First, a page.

Today we went to Kelly Ingram Park in Birmingham and toured the Birmingham Civil Rights Institute, an excellent civil rights museum, which also contains the history of race and labor relations in Birmingham. I was especially impressed with the oral history collection which can be accessed by touch screens in the resource room. The art gallery also added another beautiful dimension to the tour.
Another phase of the movement was the Freedom Rides, which came to Birmingham in 1961. After we finished at the museum, Katherine Burke-Brooks met us and talked about her experiences as a Freedom Rider. She shared many details that made her experience vivid to us. She also spoke of her work with Robert F. Williams, a little-known, but very interesting NAACP leader in North Carolina, who championed self-defense. We wished we could have had more time with her.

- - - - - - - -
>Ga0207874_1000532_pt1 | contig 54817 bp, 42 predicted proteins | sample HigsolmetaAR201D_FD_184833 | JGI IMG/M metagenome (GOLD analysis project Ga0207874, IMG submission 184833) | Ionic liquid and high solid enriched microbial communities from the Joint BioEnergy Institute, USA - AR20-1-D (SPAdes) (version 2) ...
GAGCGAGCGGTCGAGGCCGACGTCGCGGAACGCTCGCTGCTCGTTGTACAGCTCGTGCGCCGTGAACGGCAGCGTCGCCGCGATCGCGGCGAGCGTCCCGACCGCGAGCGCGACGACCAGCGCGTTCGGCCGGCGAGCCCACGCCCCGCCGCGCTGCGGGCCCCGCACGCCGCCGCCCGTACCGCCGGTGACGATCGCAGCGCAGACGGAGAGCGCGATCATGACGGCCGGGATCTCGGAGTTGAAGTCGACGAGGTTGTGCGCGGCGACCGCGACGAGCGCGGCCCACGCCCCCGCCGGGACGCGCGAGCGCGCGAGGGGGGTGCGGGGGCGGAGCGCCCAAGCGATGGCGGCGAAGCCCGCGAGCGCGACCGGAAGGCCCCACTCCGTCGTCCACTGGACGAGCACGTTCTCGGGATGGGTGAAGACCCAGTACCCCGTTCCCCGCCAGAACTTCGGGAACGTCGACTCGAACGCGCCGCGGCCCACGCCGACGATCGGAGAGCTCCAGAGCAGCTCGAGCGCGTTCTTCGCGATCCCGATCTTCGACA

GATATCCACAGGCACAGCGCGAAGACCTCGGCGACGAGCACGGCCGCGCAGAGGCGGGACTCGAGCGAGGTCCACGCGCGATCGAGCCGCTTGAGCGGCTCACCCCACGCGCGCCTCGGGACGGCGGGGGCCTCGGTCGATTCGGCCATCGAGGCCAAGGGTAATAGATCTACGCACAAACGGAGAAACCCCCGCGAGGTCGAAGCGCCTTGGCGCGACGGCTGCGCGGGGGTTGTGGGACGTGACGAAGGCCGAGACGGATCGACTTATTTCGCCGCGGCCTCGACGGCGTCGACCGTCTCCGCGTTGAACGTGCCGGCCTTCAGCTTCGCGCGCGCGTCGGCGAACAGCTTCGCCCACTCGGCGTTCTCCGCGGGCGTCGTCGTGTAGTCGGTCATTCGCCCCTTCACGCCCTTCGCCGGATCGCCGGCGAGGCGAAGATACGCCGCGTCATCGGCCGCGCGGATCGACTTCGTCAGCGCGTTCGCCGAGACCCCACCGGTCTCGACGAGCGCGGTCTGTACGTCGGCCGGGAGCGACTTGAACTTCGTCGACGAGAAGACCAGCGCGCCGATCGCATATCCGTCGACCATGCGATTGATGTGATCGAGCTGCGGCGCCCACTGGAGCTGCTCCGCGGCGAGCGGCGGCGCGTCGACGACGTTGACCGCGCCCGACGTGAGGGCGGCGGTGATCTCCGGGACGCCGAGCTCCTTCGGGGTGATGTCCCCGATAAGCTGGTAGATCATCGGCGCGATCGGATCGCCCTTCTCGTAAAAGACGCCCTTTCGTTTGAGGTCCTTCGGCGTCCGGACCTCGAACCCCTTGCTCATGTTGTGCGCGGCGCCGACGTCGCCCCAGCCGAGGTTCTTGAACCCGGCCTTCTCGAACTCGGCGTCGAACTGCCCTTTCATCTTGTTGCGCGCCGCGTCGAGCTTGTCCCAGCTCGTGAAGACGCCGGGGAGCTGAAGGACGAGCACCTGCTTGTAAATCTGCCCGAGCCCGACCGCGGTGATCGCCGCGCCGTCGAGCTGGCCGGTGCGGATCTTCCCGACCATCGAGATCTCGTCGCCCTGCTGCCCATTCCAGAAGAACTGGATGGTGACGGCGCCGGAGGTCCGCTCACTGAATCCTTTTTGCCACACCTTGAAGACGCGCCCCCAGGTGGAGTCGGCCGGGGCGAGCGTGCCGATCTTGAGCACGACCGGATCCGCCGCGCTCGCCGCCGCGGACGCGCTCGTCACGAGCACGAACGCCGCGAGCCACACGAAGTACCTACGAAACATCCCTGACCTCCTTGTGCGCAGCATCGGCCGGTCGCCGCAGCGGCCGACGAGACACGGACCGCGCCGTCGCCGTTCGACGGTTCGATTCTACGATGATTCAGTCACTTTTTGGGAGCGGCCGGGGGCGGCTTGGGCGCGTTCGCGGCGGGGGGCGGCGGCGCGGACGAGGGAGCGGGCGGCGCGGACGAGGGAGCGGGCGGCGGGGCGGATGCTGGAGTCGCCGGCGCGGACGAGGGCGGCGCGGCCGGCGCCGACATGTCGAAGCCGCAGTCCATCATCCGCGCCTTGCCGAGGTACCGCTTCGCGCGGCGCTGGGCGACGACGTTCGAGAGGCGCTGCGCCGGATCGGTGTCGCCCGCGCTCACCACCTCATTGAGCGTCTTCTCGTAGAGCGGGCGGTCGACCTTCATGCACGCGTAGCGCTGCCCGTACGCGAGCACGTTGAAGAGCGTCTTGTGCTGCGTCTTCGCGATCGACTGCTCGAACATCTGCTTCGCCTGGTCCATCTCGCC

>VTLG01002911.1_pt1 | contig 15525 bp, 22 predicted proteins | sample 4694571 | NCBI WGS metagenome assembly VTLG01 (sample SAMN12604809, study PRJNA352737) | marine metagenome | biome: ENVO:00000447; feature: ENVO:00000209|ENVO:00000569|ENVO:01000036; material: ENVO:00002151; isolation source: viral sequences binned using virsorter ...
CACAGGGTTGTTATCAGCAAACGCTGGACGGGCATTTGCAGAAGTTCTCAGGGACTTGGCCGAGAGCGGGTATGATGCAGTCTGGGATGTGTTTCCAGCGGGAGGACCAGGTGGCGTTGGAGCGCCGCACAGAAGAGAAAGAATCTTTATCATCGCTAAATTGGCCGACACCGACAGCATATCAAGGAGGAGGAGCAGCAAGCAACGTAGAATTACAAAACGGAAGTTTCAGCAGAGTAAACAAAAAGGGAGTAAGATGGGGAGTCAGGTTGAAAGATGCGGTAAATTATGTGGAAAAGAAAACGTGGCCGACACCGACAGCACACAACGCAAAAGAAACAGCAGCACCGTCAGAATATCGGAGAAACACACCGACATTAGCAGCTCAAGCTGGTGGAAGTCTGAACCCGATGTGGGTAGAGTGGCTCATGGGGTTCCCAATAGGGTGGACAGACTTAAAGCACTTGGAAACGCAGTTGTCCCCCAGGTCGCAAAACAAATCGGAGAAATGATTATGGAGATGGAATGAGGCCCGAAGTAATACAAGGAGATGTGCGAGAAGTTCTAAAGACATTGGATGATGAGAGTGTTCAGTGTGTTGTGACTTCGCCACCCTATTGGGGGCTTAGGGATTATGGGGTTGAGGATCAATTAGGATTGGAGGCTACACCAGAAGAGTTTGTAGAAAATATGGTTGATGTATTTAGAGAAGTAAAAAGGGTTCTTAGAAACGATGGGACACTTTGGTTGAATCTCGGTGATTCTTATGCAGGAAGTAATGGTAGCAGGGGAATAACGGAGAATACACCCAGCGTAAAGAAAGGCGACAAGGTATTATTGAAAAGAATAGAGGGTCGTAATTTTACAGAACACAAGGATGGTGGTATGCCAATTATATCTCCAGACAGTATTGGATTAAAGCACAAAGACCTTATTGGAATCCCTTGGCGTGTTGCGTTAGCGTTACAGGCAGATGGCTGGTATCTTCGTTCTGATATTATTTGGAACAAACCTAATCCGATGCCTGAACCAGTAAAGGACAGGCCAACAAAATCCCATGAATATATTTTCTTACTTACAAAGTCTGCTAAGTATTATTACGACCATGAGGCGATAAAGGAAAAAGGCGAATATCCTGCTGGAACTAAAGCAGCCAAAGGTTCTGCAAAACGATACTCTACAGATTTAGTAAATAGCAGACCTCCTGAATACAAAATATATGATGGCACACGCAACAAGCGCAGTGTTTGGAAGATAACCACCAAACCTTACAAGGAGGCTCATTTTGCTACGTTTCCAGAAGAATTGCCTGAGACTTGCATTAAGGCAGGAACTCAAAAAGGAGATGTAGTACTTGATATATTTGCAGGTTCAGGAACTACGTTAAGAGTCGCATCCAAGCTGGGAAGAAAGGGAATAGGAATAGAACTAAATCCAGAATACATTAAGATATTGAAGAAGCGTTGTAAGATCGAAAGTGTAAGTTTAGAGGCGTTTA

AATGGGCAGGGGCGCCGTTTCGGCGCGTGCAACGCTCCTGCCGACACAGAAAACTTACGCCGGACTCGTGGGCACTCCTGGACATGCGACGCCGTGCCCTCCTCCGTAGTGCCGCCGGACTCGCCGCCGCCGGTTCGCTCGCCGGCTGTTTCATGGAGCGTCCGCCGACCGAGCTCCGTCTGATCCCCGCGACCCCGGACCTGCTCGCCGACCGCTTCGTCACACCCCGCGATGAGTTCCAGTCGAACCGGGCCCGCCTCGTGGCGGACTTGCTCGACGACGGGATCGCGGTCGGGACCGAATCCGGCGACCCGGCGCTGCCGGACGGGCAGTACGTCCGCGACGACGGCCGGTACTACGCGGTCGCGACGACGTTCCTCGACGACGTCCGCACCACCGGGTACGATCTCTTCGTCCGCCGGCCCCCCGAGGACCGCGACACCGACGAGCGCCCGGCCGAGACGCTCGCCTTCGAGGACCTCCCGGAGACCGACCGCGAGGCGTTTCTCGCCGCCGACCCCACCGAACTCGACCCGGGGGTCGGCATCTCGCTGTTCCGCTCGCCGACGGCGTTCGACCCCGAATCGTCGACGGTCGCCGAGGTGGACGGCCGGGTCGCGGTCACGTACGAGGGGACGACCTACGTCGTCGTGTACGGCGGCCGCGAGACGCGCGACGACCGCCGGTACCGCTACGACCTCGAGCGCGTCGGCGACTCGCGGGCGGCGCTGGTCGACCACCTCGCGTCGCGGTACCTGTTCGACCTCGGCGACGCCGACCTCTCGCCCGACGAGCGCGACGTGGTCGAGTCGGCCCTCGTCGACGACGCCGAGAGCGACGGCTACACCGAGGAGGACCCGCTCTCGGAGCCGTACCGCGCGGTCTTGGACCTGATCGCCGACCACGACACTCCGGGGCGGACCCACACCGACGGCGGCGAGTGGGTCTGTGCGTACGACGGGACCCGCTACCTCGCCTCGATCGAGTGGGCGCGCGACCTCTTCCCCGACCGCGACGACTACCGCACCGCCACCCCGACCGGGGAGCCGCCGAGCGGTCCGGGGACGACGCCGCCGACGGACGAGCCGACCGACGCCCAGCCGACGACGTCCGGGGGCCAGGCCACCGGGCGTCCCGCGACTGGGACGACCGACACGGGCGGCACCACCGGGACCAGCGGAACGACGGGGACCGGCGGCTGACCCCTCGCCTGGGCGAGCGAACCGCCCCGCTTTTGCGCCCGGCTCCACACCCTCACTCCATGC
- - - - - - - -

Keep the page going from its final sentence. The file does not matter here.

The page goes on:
We also visited the 16th Baptist Church, which was the organizing center for the demonstrations where thousands of children marched out into Kelly Ingam Park. They were met with dogs and fire hoses and the children are memorialized in that park. So are the four little girls who were killing by the bombing of the 16th Street Baptist church. We went to the photography studio and art gallery of Chris McNair, the father of one of those girls, Denise McNair. She will not be forgotten because of the beautiful photographs of her father and the delicious food catered by her sister Kimberly Brock. We at dinner at the studio and then rode on to Nashville, Tennessee. Mr. Tony Vaughn, our bus driver has driven faithfully and skillfully through these twisting, turning southern roads and even up to the hotel high above Birmingham, where we watched an amazing sunset. Thank you Mr. Tony!